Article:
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Progressive Rock DVD/Video Reviews

Sally Tomato

Strange Divinity (video)

Review by Gary Hill

This is an unusual project. It's part music video, part film, part science fiction story, part rock opera and a bit more. The music is what I tend to expect from Sally Tomato, creative and artistic progressive rock. The video runs for about an hour and is quite a unique experience. There are a lot of aspects that should be covered separately here.

First, let's look at the story. I'm not completely sure of all the elements of the story, as some of it seems a bit obscure for me to grasp. That said, the basic premise is science fiction based. It's all about alternate realities and the massive power that being able to choose from among various outcomes would be. It's not a new concept, it's been in science fiction for decades, and I actually wrote a short story that shares some elements with this story ten years or so ago. I suppose because of that story, I feel some connection to this one.

It should be mentioned that, while alternate realities has long been a feature of science fiction tales, new developments find it showing up in actual science. There is a growing movement in the community of physicists that believe in the existence of alternate realities, so perhaps those types of stories are not far removed from the truth.

This particular story seems to have some hints of addiction and the consequences of that, especially at the end. There is also sort of a metaphysical element of deities. That part definitely confused me, and some of the costumes seemed a bit silly to me. Still, it's just a small portion of what this is.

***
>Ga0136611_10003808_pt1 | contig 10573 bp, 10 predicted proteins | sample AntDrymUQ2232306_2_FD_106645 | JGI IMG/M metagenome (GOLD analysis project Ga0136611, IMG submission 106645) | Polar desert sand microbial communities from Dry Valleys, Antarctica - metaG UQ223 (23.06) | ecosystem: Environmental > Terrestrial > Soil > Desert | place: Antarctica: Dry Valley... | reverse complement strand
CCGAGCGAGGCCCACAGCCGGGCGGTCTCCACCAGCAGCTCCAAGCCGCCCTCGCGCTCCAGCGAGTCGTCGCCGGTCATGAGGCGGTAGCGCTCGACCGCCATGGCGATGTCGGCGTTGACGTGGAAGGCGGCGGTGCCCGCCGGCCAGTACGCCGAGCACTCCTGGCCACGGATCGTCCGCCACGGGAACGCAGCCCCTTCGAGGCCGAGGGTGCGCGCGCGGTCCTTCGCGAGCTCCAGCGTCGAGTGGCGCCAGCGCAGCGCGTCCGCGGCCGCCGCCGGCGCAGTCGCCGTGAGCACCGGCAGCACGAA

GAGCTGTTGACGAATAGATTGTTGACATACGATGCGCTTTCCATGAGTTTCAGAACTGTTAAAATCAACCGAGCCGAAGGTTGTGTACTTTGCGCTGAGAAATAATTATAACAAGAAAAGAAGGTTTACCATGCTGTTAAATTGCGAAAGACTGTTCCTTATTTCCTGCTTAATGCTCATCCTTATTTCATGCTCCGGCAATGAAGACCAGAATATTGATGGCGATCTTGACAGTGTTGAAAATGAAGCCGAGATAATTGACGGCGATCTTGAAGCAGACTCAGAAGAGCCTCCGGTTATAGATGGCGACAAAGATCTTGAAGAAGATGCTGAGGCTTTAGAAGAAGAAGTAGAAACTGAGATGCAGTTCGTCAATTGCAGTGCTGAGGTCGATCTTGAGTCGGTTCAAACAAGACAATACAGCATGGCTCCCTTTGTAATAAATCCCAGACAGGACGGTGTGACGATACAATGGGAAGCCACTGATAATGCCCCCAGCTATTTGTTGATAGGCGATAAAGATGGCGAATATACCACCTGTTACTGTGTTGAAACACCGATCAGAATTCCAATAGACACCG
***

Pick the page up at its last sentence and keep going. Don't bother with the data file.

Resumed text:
As a film, this has a real indie kind of vibe. It runs a lot of the time like a silent movie, with text cards explaining some of the story. There is a real psychedelic vibe at times. The choice of scenes and settings work well a lot of the time, creating some pretty amazing visuals. I also really like the clever use of color and black-and-white footage.

When it comes to the music, there is some really powerful stuff built into this. There are some highlights, but even the less potent stuff still works quite well. I'd suggest listening to the music without the video to really appreciate it. Alternately, just watch it as an extended music video rather than trying to follow the storyline. I found that attempting to get the narrative together distracted from my enjoyment of the music. When you just let it flow without too much brain power devoted, though, it works better.

As a piece of art this is unique and compelling. As story-telling, it doesn't work as well for me as I had hoped, since I found parts of the story a bit silly, while other aspects eluded my understanding to some degree. The music taken by itself has some particularly powerful moments. Your mileage may vary, and perhaps you'll be more drawn to the story. Either way, though, the combination of video imagery and music works very well.

This review is available in book (paperback and hardcover) in Music Street Journal: 2020  Volume 1. More information and purchase links can be found at:

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